In their 2003 journal article, "Wanted: A national teacher supply policy for education — the 'highly qualified teacher' challenge", they recommended using "new and rigorous alternate certification programmes based on careful selection, purposeful preparation, and intensive mentoring and practice teaching that are successful".
Highly qualified teachers allow school principals to focus on and strengthen professional guidance, to enhance tuition and regularly monitor classroom activities and the progression of pupils.
They can also promote parental involvement and implement new ideas to enhance quality education and use resources for infrastructure development.
Dutch educationalist Ype Akkerman shares this view, reminding us: "The quality of an education cannot exceed the quality of its teachers."
Finnish educator Pasi Sahlberg's 2010 book, Finnish Lessons, attributes the secret of Finland's success to "its excellent teachers, of whom Finns are justifiably proud".
The country's teachers are required to possess master's degrees before being given their licence to teach — including primary school teachers.
The literature on teacher development confirms that "a bad selection decision can result in up to 40 years of poor teaching", Sahlberg wrote.
It follows that "making grade R compulsory" without fundamentally raising the quality of teachers and their teaching practices will undermine pupils' right to a quality education, perpetuate mediocrity and plunder the fiscus.
The US elementary education theorist William Ayers observed that "classrooms are yeasty places" and require professionally qualified teachers to manage them efficiently. Grade R represents the most vulnerable stage in the development of pupils. It cannot be entrusted to underqualified personnel.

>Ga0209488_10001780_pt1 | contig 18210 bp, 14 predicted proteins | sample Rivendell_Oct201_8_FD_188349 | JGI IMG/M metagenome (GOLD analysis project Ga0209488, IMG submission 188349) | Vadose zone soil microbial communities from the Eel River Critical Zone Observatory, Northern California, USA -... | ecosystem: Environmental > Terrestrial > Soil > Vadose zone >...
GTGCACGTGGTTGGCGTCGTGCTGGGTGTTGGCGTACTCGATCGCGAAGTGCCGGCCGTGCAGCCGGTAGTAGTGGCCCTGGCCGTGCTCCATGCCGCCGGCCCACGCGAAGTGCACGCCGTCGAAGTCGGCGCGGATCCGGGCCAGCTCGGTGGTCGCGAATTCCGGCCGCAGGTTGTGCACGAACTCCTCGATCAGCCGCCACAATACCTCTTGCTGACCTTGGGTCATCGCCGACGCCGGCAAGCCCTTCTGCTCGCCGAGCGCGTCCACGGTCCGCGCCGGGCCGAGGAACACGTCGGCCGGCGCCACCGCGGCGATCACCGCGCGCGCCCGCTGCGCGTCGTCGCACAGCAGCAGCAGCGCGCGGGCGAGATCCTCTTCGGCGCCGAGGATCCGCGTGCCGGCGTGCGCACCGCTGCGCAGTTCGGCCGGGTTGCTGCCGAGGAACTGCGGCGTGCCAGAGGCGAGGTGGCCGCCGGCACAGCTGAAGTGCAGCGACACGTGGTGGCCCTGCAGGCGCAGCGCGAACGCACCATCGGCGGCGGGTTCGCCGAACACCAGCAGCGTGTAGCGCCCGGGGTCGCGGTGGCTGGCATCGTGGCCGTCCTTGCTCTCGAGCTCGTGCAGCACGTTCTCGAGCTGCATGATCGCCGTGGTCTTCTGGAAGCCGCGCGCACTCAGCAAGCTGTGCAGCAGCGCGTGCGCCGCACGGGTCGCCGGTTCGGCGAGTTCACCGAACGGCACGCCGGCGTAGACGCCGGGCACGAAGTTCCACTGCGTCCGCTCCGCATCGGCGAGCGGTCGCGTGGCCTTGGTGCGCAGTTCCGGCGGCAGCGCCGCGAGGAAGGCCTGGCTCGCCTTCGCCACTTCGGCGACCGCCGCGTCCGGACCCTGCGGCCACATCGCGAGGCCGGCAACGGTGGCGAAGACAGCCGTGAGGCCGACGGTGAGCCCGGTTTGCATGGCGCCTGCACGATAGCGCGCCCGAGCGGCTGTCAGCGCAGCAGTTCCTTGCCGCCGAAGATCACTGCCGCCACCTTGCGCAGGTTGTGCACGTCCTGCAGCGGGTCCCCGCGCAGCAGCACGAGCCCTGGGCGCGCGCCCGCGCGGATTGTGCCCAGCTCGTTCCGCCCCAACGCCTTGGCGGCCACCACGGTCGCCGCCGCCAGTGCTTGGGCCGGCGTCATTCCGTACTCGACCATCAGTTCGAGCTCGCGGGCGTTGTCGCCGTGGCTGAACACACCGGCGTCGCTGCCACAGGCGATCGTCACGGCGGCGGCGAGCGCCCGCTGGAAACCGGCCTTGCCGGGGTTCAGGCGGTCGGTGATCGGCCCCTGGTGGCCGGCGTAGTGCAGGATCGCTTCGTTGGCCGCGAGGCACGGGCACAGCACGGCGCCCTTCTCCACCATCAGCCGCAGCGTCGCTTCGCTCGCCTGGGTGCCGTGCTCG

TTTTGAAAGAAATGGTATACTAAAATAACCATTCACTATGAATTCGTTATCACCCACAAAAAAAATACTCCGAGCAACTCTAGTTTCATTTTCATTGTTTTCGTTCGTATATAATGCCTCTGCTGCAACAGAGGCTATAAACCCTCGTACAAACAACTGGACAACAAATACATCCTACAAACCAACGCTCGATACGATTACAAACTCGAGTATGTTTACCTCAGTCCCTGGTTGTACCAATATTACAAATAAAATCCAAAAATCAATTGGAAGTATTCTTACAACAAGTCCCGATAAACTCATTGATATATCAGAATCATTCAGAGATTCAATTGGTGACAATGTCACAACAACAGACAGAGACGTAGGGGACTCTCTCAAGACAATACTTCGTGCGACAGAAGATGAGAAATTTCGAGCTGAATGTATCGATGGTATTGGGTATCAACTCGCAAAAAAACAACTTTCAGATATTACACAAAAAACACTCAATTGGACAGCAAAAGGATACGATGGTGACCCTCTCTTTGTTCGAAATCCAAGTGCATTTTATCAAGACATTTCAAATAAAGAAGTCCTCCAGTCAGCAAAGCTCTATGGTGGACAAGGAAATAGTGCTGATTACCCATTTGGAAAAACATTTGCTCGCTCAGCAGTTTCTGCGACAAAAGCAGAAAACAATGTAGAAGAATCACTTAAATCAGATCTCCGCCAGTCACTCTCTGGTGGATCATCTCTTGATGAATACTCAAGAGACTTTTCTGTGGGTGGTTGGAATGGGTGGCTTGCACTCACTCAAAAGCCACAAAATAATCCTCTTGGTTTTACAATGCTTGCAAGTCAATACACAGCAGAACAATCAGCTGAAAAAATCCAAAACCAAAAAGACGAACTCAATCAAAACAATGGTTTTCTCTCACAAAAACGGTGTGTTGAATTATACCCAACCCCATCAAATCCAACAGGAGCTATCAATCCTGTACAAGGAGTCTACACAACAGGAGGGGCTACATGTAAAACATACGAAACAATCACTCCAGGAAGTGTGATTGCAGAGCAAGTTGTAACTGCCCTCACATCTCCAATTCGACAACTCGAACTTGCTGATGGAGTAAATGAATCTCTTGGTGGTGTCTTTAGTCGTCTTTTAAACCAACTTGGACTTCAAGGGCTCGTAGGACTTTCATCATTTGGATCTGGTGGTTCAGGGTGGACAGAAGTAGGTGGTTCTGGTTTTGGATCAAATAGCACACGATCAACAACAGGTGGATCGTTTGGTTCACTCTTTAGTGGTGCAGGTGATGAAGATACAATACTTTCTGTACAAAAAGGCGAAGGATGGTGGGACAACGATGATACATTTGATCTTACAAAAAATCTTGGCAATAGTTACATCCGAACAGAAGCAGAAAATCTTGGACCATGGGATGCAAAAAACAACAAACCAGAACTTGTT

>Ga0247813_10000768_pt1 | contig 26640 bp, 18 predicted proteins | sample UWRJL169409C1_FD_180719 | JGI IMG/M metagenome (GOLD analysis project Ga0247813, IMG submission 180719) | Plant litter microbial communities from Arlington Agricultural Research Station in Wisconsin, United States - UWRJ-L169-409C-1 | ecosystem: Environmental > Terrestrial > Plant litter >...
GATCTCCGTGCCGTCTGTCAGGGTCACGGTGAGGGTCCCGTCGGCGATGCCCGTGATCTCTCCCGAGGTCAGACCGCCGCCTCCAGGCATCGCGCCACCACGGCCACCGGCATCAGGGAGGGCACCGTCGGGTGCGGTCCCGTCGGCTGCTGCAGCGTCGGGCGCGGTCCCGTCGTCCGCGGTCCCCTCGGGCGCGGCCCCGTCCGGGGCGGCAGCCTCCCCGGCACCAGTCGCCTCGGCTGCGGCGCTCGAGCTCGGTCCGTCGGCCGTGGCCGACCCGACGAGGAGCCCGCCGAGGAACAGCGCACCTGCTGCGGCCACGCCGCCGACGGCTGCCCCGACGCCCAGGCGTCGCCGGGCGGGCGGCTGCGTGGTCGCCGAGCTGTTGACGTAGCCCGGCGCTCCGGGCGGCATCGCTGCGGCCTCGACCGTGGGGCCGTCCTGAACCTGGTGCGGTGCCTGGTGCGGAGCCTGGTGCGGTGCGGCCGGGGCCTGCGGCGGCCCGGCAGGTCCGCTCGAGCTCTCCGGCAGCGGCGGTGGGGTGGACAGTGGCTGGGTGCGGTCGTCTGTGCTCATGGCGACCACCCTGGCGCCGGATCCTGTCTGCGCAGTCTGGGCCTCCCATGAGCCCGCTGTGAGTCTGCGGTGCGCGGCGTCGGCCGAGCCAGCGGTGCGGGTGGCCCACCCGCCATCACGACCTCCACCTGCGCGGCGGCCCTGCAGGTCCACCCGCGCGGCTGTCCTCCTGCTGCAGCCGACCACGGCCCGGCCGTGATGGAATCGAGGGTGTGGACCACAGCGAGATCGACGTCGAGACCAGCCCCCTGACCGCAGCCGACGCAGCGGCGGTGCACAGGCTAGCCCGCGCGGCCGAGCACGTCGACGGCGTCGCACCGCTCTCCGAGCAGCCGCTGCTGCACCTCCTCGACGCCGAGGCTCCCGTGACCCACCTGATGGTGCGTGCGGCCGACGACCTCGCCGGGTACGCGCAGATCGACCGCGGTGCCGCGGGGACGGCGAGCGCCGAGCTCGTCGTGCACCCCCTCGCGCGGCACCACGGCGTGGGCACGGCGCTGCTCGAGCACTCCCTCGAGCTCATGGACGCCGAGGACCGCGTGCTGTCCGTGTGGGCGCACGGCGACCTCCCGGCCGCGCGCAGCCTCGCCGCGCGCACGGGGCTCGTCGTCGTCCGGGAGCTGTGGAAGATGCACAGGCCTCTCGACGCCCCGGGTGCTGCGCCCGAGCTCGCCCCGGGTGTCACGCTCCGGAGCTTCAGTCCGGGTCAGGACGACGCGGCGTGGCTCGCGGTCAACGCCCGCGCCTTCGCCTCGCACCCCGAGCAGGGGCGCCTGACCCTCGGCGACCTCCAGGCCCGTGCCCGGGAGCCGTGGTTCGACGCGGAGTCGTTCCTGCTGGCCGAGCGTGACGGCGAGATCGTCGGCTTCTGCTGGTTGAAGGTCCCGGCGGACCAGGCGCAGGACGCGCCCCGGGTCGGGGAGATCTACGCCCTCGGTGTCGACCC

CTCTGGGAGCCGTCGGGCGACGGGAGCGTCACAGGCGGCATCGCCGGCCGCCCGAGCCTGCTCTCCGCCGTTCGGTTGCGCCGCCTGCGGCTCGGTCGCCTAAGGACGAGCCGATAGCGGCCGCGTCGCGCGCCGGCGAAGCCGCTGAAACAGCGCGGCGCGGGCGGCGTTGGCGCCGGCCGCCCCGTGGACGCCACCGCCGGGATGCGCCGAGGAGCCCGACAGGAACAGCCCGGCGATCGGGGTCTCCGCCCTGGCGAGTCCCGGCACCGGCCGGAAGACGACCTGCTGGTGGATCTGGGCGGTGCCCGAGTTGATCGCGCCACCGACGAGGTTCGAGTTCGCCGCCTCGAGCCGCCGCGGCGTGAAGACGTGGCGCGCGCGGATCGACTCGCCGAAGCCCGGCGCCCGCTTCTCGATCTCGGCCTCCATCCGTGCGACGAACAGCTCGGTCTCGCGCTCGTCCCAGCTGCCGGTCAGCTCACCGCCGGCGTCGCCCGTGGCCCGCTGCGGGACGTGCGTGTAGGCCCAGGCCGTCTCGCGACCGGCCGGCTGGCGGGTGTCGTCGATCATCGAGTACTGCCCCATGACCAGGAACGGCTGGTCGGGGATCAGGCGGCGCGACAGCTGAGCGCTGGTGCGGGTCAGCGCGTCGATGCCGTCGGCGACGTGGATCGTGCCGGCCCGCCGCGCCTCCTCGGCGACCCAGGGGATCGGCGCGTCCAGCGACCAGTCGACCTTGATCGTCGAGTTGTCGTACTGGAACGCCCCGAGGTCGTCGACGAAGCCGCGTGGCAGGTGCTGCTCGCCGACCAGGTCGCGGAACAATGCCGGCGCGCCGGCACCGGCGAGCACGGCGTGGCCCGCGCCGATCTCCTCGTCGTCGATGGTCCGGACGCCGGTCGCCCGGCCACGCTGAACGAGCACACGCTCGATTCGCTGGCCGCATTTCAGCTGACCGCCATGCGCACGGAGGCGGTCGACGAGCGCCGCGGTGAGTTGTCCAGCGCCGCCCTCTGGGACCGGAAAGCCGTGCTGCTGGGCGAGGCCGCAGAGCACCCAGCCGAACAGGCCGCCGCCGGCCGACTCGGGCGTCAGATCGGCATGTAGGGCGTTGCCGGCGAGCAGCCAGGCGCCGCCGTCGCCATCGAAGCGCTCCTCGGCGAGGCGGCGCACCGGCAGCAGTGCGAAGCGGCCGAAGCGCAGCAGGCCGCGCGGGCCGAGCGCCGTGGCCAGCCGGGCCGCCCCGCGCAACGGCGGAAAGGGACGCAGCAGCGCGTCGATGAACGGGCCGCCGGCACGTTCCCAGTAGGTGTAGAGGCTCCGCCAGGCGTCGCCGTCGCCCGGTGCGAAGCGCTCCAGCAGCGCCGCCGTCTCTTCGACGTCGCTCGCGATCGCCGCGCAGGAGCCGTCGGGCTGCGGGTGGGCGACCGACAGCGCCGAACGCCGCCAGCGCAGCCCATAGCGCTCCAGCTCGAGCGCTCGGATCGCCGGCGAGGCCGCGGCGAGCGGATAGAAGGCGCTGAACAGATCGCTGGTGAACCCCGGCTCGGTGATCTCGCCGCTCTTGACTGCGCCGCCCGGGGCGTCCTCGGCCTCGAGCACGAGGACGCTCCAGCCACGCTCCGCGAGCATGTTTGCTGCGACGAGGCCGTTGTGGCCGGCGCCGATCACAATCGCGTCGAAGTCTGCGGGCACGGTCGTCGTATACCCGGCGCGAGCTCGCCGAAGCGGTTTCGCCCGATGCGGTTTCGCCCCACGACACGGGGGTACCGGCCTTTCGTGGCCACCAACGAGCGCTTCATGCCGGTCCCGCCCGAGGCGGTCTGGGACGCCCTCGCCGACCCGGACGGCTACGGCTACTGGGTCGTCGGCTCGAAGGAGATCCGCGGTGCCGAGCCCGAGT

Deficiencies in the depth of curriculum knowledge stunt pupils' scholastic development and future career options. Professions such as law and medicine apply stringent protocols for practice and only the most qualified and professionally competent enlist as practitioners. For education, the tendency is to opt for short cuts.
But there are no short cuts to quality education, which results from intelligent planning and hard work to ensure only qualified teachers who are "models of thoughtfulness and care; exemplars of problem-solving and decision-making" (as Ayers put it) are entrusted to teach.
Here, the government's envisaged partnership between universities and further education and training (FET) colleges to fast-track the training of grade R teachers and address severe shortages is flawed. For instance, the unequal terrain in which these institutions operate has the potential to complicate smooth co-operation on academic matters.
Both the credibility and the quality of FET colleges are questionable. According to the National Development Plan, the colleges are "ineffective [and] the output quality is poor". And their well-documented capacity problems have tarnished the profile of some of these institutions.
Research presented at the 2011 New York summit showed that "teachers in the 21st century need a deep knowledge base in their subject matter, as well as the skills to diagnose students' difficulties and examine the effectiveness of their own practice". It is doubtful that most FET colleges assist their students to reach that high level of skill.
A robust interrogation of political narratives is crucial to ensure that we do not create "supra-narratives" that negate the deployment of evidence-based interventions to transform governance. The policy on universal access to grade R requires more interrogation to unmask deeper layers that could potentially scupper optimal implementation.
Lebusa Monyooe is a director at the National Research Foundation. He writes here in his personal capacity